Some landlords, advocates say, are not interested in taking proper sanitization measures — even though they can be provided by the city for free. “Cleaning is already a huge issue in hotels because it doesn’t get cleaned on a regular basis,” Alonzo said. “DPH put in an order to increase cleaning but there’s no implementation mechanism.” 

Alonzo charged that the owner of the Grand Southern has failed to properly clean the hotel after the COVID-19 cases there became known. Hotel management is “turning in logs for cleaning,” Alonzo said, “but reports from tenants [indicate] that no cleaning is happening.” 

“A landlord should have no option,” she continued. “The fact that you get one COVID case is enough, especially in cases with one bathroom and one kitchen.” 

Falah Salem, the property manager at the Grand Southern, said the hotel performs janitorial services twice a day, and that hand sanitizer stations have been set up everywhere. The hotel worked closely with the Health Department to sanitize the hotel following the positive virus cases, he said. And to the notion that cleaning is not being undertaken, Salem said: “Absolutely not. People are just worried, so they’ll complain about whatever they complain about.”  

With the news of positive coronavirus cases and allegations of inadequate cleaning happening at some private SROs, Alonzo said, tenants are afraid to leave their rooms. She’s heard stories of residents urinating in cups instead of going to the bathroom. 

“These rooms are 10-by-10, 8-by-8,” added Mormino. “So if you talk about sheltering in place in a place like that, you can’t go to the bathroom. It’s not something that’s going to work long-term, because you’re gonna go insane.”  

We’re able to do this because of the generosity of our readers — thank you. If you come here regularly and haven’t yet chipped in — there’s no time like now.

Follow Us

Julian grew up in the East Bay and moved to San Francisco in 2014. Before joining Mission Local, he wrote for the East Bay Express, the SF Bay Guardian, and the San Francisco Business Times.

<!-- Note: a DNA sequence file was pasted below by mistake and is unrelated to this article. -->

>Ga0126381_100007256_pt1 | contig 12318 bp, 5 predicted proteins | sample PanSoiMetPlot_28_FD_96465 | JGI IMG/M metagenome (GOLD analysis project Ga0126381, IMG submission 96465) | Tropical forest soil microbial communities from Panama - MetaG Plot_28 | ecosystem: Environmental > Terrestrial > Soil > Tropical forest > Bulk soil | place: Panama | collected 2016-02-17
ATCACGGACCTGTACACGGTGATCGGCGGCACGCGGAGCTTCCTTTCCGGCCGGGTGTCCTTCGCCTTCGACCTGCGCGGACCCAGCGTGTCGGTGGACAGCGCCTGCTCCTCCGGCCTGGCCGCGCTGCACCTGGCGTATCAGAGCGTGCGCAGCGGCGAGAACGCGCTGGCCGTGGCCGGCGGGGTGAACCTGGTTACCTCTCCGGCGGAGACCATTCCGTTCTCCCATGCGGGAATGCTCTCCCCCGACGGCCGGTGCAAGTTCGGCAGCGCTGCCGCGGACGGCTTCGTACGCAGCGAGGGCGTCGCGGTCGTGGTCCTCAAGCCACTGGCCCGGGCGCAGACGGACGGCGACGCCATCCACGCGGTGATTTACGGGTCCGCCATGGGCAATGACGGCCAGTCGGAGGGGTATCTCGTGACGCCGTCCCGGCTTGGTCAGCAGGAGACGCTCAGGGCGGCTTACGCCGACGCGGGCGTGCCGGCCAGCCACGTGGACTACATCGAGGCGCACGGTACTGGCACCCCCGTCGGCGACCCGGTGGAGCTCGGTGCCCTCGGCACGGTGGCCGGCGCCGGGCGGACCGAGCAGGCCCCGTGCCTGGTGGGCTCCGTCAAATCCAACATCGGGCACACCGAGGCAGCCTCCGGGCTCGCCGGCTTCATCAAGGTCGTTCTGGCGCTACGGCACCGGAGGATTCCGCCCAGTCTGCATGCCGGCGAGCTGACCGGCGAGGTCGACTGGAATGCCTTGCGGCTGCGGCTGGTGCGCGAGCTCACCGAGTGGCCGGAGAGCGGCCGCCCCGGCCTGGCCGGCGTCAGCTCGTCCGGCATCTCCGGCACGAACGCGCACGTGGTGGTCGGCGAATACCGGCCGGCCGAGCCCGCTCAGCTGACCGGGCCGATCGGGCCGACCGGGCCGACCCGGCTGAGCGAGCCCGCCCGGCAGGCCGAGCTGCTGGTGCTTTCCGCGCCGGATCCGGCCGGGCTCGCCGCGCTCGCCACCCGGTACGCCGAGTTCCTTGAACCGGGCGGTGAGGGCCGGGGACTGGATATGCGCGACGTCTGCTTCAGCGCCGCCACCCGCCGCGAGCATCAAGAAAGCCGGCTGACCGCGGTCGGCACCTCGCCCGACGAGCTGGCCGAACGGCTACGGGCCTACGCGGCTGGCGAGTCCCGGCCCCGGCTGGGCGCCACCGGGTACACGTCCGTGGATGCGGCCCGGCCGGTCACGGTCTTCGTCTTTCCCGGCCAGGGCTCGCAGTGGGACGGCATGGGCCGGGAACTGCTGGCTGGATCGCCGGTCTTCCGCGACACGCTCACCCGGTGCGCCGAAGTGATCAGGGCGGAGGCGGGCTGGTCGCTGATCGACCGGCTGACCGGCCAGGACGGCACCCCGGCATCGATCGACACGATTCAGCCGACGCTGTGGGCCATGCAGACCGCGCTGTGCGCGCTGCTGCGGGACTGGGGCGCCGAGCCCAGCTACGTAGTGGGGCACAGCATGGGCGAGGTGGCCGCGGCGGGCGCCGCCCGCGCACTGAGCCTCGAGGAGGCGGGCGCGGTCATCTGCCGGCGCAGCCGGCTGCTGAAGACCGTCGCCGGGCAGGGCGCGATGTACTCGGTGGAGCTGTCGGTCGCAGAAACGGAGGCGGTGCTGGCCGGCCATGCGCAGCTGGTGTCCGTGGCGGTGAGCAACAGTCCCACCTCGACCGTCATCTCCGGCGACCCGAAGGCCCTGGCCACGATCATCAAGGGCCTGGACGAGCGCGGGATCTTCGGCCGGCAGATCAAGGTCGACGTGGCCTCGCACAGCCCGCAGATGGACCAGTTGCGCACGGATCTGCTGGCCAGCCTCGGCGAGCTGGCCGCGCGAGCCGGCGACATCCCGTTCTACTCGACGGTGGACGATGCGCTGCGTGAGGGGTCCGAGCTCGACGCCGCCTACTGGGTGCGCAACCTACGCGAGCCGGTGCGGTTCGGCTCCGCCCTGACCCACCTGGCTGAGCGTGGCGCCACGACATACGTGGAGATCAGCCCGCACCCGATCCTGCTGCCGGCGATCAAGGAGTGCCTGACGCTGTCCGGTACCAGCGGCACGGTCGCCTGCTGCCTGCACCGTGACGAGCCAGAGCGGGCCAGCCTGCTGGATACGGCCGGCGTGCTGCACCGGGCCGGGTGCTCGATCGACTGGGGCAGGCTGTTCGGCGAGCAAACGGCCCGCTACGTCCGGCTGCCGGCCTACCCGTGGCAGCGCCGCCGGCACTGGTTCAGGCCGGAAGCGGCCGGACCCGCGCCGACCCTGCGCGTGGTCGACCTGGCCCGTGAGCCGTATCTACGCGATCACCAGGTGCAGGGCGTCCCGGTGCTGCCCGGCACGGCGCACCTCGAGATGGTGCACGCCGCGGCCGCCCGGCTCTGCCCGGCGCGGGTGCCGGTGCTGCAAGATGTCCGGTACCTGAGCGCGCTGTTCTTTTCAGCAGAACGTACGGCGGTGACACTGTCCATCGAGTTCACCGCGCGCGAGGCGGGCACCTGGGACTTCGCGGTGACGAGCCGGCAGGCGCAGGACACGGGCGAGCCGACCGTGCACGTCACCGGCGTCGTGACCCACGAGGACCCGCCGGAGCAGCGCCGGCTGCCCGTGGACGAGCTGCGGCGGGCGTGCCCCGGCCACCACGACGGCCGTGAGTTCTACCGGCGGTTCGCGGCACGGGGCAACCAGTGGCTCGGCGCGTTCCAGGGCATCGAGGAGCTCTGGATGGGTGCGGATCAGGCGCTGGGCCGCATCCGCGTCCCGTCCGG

Join the Conversation


Please keep your comments short and civil. Do not leave multiple comments under multiple names on one article. We will zap comments that fail to adhere to these short and very easy-to-follow rules.

Your email address will not be published. Required fields are marked *

  1. Campers,

    So, now Breed is spending 2 million dollars a week for empty hotel rooms?

    Don’t blame anyone but her.

    Dr. Colfax and Rohrer and rest are just acting on her orders.

    Or, they’d get fired.

    It’s almost as if Breed is trying to kill as many homeless people as possible.

    And, making a buck off of it.

    On the bright side, the weather has been spectacular.

    Go Giants!


  2. “landlords who are difficult to contact ”
    I could be wrong, but recent regs from the SFFD require contact info for owner/management msut be posted within sight of the street (just inside a doorway). Is that not the case for SROs?

    Re-placing these SRO residents (if quarantined in Hotels) should be less of the problem for theCity, than campers or shelter residents; as these folks WILL have someplace to return to – thus avoiding the “but you’re throwing them out on the street!!” charge.

    One of the reasons for building the new Laguna Honda hospital, was to be compliant with new Medicare regs that nixed open wards (20 beds to a wing, with curtain separators), to be replaced with one- or two-bed rooms. Apparently that didn’t work out so well (unfortunately) for residents of LHH.

  3. Hi, this math is either wrong or written in a confusing way: “Currently, 46 percent of the 421 rooms for the “marginally housed” are occupied, with 175 vacant.” How can less than half the rooms be occupied, and also less than half are vacant?